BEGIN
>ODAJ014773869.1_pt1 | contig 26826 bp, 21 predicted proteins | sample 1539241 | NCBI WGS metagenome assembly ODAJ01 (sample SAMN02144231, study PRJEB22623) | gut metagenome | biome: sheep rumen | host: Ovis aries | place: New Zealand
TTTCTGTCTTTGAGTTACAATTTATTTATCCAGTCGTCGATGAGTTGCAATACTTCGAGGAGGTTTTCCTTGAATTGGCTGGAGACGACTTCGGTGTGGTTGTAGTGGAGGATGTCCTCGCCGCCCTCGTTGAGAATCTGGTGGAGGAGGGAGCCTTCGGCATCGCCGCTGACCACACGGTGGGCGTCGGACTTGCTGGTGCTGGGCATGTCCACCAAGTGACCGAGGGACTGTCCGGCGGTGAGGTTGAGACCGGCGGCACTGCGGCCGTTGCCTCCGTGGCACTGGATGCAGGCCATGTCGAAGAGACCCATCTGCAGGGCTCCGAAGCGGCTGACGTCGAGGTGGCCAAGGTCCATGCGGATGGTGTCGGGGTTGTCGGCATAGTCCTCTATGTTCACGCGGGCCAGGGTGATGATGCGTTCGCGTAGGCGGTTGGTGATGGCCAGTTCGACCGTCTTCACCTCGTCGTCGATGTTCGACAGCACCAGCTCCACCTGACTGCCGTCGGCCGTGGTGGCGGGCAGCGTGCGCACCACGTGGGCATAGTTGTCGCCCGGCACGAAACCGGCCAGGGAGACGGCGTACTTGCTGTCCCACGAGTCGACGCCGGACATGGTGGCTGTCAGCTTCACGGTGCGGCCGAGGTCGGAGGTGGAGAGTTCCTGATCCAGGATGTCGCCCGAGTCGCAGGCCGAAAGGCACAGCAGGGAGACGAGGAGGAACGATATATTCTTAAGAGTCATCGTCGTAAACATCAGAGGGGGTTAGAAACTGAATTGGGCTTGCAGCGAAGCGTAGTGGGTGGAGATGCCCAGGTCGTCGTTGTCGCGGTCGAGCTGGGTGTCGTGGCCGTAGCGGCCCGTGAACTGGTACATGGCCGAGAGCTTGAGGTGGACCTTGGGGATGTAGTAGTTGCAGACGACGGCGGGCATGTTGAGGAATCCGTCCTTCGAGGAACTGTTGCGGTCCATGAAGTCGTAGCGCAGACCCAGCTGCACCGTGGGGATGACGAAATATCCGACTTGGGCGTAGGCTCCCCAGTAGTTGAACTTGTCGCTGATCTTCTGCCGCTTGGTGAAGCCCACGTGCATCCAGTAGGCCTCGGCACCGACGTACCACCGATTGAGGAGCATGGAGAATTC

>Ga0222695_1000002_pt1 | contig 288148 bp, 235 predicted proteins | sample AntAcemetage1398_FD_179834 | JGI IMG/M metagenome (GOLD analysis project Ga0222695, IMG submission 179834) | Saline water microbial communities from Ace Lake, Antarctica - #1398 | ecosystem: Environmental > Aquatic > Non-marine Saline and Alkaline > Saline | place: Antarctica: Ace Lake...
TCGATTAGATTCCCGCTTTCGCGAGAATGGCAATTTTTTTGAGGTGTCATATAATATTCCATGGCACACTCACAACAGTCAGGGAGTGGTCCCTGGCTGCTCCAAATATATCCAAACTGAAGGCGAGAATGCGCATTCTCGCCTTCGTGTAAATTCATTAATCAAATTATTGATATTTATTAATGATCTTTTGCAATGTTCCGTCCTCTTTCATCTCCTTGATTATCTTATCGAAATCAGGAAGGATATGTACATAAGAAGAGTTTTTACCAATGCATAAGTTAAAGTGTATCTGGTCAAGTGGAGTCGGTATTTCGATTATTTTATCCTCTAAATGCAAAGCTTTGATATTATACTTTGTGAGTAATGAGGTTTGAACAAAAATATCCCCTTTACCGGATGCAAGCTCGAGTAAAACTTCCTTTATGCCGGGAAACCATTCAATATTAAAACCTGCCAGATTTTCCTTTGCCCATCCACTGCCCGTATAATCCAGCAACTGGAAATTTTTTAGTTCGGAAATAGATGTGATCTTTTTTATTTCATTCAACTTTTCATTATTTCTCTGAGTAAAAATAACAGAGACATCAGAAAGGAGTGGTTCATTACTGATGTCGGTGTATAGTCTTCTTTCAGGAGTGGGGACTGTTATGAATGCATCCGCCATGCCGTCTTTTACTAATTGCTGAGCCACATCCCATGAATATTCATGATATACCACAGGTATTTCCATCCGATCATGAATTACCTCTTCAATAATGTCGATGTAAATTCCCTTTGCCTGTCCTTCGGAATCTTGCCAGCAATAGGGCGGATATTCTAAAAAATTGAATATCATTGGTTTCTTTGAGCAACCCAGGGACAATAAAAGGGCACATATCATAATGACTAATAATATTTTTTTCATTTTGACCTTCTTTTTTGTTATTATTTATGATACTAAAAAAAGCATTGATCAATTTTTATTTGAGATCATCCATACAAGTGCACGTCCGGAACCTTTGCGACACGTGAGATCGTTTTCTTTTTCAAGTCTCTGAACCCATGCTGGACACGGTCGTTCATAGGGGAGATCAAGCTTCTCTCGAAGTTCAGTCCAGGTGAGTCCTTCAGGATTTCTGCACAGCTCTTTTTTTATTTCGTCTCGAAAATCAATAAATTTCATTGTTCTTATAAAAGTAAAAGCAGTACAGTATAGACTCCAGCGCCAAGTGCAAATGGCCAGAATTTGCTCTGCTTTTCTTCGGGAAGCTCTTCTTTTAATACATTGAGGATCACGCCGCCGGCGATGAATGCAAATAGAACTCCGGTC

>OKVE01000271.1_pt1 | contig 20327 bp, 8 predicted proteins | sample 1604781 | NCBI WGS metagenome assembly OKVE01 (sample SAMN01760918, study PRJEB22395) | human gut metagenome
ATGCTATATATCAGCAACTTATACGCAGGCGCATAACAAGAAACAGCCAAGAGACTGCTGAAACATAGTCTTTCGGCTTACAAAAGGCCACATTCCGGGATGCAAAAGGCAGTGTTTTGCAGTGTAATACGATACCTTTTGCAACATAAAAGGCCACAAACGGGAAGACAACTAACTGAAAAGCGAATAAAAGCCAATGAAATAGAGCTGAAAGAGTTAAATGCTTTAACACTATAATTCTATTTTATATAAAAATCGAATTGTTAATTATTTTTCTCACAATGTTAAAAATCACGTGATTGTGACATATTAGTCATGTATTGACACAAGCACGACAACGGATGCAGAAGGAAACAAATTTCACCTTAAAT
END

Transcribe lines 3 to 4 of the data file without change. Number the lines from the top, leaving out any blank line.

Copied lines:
>Ga0222695_1000002_pt1 | contig 288148 bp, 235 predicted proteins | sample AntAcemetage1398_FD_179834 | JGI IMG/M metagenome (GOLD analysis project Ga0222695, IMG submission 179834) | Saline water microbial communities from Ace Lake, Antarctica - #1398 | ecosystem: Environmental > Aquatic > Non-marine Saline and Alkaline > Saline | place: Antarctica: Ace Lake...
TCGATTAGATTCCCGCTTTCGCGAGAATGGCAATTTTTTTGAGGTGTCATATAATATTCCATGGCACACTCACAACAGTCAGGGAGTGGTCCCTGGCTGCTCCAAATATATCCAAACTGAAGGCGAGAATGCGCATTCTCGCCTTCGTGTAAATTCATTAATCAAATTATTGATATTTATTAATGATCTTTTGCAATGTTCCGTCCTCTTTCATCTCCTTGATTATCTTATCGAAATCAGGAAGGATATGTACATAAGAAGAGTTTTTACCAATGCATAAGTTAAAGTGTATCTGGTCAAGTGGAGTCGGTATTTCGATTATTTTATCCTCTAAATGCAAAGCTTTGATATTATACTTTGTGAGTAATGAGGTTTGAACAAAAATATCCCCTTTACCGGATGCAAGCTCGAGTAAAACTTCCTTTATGCCGGGAAACCATTCAATATTAAAACCTGCCAGATTTTCCTTTGCCCATCCACTGCCCGTATAATCCAGCAACTGGAAATTTTTTAGTTCGGAAATAGATGTGATCTTTTTTATTTCATTCAACTTTTCATTATTTCTCTGAGTAAAAATAACAGAGACATCAGAAAGGAGTGGTTCATTACTGATGTCGGTGTATAGTCTTCTTTCAGGAGTGGGGACTGTTATGAATGCATCCGCCATGCCGTCTTTTACTAATTGCTGAGCCACATCCCATGAATATTCATGATATACCACAGGTATTTCCATCCGATCATGAATTACCTCTTCAATAATGTCGATGTAAATTCCCTTTGCCTGTCCTTCGGAATCTTGCCAGCAATAGGGCGGATATTCTAAAAAATTGAATATCATTGGTTTCTTTGAGCAACCCAGGGACAATAAAAGGGCACATATCATAATGACTAATAATATTTTTTTCATTTTGACCTTCTTTTTTGTTATTATTTATGATACTAAAAAAAGCATTGATCAATTTTTATTTGAGATCATCCATACAAGTGCACGTCCGGAACCTTTGCGACACGTGAGATCGTTTTCTTTTTCAAGTCTCTGAACCCATGCTGGACACGGTCGTTCATAGGGGAGATCAAGCTTCTCTCGAAGTTCAGTCCAGGTGAGTCCTTCAGGATTTCTGCACAGCTCTTTTTTTATTTCGTCTCGAAAATCAATAAATTTCATTGTTCTTATAAAAGTAAAAGCAGTACAGTATAGACTCCAGCGCCAAGTGCAAATGGCCAGAATTTGCTCTGCTTTTCTTCGGGAAGCTCTTCTTTTAATACATTGAGGATCACGCCGCCGGCGATGAATGCAAATAGAACTCCGGTC